Last week, we posted photos of Gabby French on StarTrek.com and on the StarTrek.com Facebook page (click HERE). Perhaps you remember the shots. They featured French, a stunning model, posing in a red Trek-esque skirt, and it ran as part of John Eaves’ guest blog. In fact, Eaves regularly includes shots from his popular Red Dress pin-up-style photo series with each of his guest blogs for StarTrek.com. Fans went bonkers, lamenting what a loss it would be for the galaxy if French succumbed to the red shirt curse, which assumes that pretty much anyone sporting red will be dead in the very immediate future.
Well, guess what? French and many, many red shirts like her, particularly those of the fictional kind, as seen within the original Star Trek show, are safe. In fact, they’re safer than those wearing other colors.
That’s according to Matthew Barsalou, who debunked the red shirt curse for Significance Magazine by mathematically breaking down the death rates, by uniform color, of characters on the original Star Trek. A simple pie chart reveals 55 total deaths and, yes, red shirts perished in frightening numbers. A whopping 24 died, compared to 9 in yellow/gold command and 7 in blue, with 15 crossing into the final frontier in unidentified colors. However, it’s all a matter of perspective and percentages. There were 430 crewmen aboard the Enterprise, 239 of them in engineering, security or operations, and all wore red. So, in reality, they had a decent survival rate, and it was, statistically speaking – courtesy of a little something called Bayes’ theorem -- the folks in gold who were more likely to meet their maker.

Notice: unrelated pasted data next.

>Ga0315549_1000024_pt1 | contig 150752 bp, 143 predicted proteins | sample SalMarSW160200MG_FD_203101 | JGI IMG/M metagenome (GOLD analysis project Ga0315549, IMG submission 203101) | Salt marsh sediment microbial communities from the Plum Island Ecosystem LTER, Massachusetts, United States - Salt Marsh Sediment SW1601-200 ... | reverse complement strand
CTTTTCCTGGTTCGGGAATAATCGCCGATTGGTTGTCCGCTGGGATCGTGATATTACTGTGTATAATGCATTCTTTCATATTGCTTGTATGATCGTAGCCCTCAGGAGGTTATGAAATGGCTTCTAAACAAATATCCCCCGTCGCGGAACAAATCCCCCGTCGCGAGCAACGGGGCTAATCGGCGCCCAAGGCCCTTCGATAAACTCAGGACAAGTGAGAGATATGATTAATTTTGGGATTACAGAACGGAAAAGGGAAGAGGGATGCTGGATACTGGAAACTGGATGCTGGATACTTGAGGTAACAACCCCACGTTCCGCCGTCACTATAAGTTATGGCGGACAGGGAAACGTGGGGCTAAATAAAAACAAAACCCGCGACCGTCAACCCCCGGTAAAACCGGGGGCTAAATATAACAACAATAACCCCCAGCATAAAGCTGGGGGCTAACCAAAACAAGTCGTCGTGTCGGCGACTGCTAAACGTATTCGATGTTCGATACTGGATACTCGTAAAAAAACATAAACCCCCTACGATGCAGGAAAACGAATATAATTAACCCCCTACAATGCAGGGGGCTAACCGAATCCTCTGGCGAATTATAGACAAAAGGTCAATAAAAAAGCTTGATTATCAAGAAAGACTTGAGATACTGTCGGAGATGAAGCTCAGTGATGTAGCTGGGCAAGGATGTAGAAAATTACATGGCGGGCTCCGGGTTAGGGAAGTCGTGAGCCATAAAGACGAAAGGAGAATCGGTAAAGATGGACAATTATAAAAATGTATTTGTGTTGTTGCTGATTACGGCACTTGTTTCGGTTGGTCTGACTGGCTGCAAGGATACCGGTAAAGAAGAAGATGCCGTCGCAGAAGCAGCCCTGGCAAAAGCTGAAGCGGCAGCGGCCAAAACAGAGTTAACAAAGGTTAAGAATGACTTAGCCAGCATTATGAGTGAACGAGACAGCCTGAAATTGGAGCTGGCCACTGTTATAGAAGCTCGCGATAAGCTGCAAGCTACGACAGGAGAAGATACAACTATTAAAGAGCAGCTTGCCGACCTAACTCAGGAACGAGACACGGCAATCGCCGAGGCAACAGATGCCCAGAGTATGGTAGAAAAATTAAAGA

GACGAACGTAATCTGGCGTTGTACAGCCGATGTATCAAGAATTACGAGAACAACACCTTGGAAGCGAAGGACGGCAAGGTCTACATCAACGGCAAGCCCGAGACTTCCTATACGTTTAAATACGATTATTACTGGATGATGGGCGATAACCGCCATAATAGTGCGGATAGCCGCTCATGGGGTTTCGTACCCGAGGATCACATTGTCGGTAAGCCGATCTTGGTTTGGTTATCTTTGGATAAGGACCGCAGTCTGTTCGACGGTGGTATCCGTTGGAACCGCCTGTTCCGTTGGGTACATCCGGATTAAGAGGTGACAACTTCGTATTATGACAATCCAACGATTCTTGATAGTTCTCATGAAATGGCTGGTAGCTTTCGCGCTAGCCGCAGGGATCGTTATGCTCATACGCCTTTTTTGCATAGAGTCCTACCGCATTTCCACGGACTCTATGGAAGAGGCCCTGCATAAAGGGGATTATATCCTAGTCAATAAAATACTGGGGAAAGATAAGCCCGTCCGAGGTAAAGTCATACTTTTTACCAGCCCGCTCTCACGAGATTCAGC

Here is Barsalou’s concluding statement: “Although Enterprise crew members in redshirts suffer many more casualties than crew members in other uniforms, they suffer fewer casualties than crew members in gold uniforms when the entire population size is considered. Only 10% of the entire redshirt population was lost during the three year run of Star Trek. This is less than the 13.4% of goldshirts, but more than the 5.1% of blueshirts. What is truly hazardous is not wearing a redshirt, but being a member of the security department. The red-shirted members of security were only 20.9% of the entire crew, but there is a 61.9% chance that the next casualty is in a redshirt and 64.5% chance this red-shirted victim is a member of the security department. The remaining redshirts, operations and engineering make up the largest single population, but only have an 8.6% chance of being a casualty.”
Click HERE to read the full story in Significance Magazine and, in the meantime, consider this question: Even with Barsalou’s contentions, would you dare to be caught dead in red?
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